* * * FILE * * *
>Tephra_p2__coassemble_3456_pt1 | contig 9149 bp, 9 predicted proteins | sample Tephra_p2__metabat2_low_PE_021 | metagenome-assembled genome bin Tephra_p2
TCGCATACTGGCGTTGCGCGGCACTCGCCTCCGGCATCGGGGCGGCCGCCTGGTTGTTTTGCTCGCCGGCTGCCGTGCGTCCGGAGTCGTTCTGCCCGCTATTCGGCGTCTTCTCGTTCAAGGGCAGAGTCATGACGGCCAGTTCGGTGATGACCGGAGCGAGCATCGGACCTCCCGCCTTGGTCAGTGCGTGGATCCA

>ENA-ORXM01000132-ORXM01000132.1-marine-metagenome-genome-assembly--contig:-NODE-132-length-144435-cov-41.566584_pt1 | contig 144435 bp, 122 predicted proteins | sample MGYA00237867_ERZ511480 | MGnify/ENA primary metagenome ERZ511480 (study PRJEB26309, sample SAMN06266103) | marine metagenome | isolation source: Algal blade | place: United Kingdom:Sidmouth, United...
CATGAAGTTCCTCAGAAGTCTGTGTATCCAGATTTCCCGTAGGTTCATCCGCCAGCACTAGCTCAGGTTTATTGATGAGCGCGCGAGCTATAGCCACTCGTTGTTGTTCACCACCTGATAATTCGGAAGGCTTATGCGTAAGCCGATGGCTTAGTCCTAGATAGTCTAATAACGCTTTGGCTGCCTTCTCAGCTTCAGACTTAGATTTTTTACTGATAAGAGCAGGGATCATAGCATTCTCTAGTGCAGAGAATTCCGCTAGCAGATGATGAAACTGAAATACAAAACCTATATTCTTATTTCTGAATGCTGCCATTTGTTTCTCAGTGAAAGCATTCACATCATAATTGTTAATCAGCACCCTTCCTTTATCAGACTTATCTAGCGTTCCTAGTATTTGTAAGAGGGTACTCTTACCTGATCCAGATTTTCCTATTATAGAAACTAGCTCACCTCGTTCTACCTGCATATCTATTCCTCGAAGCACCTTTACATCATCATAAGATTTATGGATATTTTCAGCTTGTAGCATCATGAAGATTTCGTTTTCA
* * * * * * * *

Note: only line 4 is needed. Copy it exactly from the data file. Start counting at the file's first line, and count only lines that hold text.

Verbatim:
CATGAAGTTCCTCAGAAGTCTGTGTATCCAGATTTCCCGTAGGTTCATCCGCCAGCACTAGCTCAGGTTTATTGATGAGCGCGCGAGCTATAGCCACTCGTTGTTGTTCACCACCTGATAATTCGGAAGGCTTATGCGTAAGCCGATGGCTTAGTCCTAGATAGTCTAATAACGCTTTGGCTGCCTTCTCAGCTTCAGACTTAGATTTTTTACTGATAAGAGCAGGGATCATAGCATTCTCTAGTGCAGAGAATTCCGCTAGCAGATGATGAAACTGAAATACAAAACCTATATTCTTATTTCTGAATGCTGCCATTTGTTTCTCAGTGAAAGCATTCACATCATAATTGTTAATCAGCACCCTTCCTTTATCAGACTTATCTAGCGTTCCTAGTATTTGTAAGAGGGTACTCTTACCTGATCCAGATTTTCCTATTATAGAAACTAGCTCACCTCGTTCTACCTGCATATCTATTCCTCGAAGCACCTTTACATCATCATAAGATTTATGGATATTTTCAGCTTGTAGCATCATGAAGATTTCGTTTTCA